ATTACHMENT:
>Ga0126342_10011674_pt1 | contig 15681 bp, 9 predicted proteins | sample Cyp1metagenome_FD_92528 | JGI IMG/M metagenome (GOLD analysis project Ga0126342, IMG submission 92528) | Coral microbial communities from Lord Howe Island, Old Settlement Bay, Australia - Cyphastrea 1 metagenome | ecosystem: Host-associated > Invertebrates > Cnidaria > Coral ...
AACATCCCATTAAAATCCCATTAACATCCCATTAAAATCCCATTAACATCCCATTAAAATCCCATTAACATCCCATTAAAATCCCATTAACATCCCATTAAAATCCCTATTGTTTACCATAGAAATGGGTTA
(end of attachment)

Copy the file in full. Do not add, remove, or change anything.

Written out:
>Ga0126342_10011674_pt1 | contig 15681 bp, 9 predicted proteins | sample Cyp1metagenome_FD_92528 | JGI IMG/M metagenome (GOLD analysis project Ga0126342, IMG submission 92528) | Coral microbial communities from Lord Howe Island, Old Settlement Bay, Australia - Cyphastrea 1 metagenome | ecosystem: Host-associated > Invertebrates > Cnidaria > Coral ...
AACATCCCATTAAAATCCCATTAACATCCCATTAAAATCCCATTAACATCCCATTAAAATCCCATTAACATCCCATTAAAATCCCATTAACATCCCATTAAAATCCCTATTGTTTACCATAGAAATGGGTTA